Despite the Burney Treaty of 1826, the British gradually spread its influence in the northern Malay states. During the reign of HM King Chulalongkorn the Anglo-Siamese Treaty of 1909 was signed. Hearing it from a Thai perspective was both interesting and insightful. It was seen as Siam signing away its land to a foreign power, in the aim of achieving a greater goal of protecting its hinterland proper in the Chao Phraya basin. On the other hand, the Malaysian discourse states that it was an audacious, unilateral decision between the British and Siamese without consulting the sultans of the northern Malay states, whose subjects would be at the mercy of the agreement. The will of the people was thought to be inconsequential. With a quick flourish of the pen, Perlis, Kedah, Kelantan and Terengganu changed overlords from the Siamese to the British. They were then incorporated into the Unfederated Malay States (Negeri-negeri Melayu Tak Bersekutu).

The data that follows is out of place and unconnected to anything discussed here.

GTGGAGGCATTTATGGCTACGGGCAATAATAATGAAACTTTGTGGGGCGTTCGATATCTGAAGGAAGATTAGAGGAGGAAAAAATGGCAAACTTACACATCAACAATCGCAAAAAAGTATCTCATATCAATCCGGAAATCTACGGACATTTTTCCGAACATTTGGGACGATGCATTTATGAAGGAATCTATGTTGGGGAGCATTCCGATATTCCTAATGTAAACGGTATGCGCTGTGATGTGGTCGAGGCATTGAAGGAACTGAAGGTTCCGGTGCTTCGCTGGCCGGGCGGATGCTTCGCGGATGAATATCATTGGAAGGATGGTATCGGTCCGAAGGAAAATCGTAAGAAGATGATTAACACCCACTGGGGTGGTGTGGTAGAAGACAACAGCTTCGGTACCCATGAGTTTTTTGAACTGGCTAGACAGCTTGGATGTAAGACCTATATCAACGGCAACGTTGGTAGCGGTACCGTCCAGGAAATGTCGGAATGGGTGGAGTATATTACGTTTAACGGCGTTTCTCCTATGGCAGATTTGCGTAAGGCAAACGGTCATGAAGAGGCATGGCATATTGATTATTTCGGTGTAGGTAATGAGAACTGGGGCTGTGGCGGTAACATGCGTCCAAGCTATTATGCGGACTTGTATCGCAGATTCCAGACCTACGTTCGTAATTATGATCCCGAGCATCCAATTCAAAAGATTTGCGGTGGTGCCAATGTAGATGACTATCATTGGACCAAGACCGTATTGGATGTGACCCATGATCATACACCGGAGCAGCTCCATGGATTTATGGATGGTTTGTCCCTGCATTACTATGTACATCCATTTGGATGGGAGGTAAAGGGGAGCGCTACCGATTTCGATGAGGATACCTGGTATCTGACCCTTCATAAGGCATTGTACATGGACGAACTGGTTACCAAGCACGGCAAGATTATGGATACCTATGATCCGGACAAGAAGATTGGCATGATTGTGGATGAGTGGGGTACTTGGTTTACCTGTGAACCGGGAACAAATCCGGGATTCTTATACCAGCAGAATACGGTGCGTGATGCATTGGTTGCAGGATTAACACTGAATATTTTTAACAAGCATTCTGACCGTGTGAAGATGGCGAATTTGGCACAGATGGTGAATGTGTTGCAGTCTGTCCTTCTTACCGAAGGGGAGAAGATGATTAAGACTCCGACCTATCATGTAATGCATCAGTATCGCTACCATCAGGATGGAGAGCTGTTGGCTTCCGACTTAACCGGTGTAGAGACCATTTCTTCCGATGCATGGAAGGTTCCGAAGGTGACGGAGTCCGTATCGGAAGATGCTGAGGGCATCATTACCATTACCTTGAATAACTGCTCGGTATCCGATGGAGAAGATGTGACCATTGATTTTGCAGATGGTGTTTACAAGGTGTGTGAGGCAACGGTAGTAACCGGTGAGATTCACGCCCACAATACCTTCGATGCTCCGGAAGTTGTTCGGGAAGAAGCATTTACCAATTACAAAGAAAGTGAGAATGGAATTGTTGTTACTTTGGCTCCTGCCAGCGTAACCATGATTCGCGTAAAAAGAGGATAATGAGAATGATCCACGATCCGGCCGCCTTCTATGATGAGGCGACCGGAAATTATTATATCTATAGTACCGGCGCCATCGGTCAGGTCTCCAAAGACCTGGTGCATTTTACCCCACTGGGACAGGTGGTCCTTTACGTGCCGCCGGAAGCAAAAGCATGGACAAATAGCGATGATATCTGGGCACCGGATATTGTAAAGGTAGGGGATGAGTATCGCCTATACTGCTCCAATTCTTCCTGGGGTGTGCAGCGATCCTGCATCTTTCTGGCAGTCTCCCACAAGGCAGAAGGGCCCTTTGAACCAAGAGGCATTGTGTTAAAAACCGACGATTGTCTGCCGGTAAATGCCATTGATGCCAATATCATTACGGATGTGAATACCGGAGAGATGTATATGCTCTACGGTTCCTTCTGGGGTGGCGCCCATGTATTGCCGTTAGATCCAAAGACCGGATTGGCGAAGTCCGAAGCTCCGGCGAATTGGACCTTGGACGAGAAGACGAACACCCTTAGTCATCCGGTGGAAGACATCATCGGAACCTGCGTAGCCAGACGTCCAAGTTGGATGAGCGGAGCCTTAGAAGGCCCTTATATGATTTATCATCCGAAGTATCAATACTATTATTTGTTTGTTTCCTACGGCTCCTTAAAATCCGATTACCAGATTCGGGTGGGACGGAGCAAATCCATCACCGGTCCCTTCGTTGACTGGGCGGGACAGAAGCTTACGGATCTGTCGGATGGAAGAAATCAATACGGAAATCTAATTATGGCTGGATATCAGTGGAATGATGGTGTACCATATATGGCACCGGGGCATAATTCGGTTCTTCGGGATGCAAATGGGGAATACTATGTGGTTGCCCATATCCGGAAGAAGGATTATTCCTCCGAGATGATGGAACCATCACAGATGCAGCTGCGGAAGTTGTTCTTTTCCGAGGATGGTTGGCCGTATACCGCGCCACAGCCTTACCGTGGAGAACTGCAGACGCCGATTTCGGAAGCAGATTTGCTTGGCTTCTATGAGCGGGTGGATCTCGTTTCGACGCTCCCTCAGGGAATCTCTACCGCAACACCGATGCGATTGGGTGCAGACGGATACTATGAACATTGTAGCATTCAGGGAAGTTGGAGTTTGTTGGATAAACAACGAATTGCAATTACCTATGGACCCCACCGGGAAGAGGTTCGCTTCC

Since the Malay states formally came together Persekutuan Tanah Melayu (Federation of Malaya) , and subsequently Malaysia, the relationship between the rulers of the Malay states and Thailand have normalised. The 14th Yang di-Pertuan Agong HM Tuanku Abdul Halim was due to embark on a state visit to Thailand last week on the invitation of HM King Bhumibol, but unfortunately it had to be cancelled due to His Majesty’s poor health.
Coincidentally, all of the most recent Yang di-Pertuan Agongs of Malaysia, as shown above, were from the northern Malay states, apart from Selangor.
Outwith of Malaysia, there is one other country which has a Malay sultan as its ruler, namely Brunei which has the official state ideology of Melayu Islam Beraja (Malay Islamic Monarchy). Thailand, comparably, holds on to the trinity of country(ชาติ), religion(ศาสนา) and king(พระมหากษัตริย์), as pillars of its society.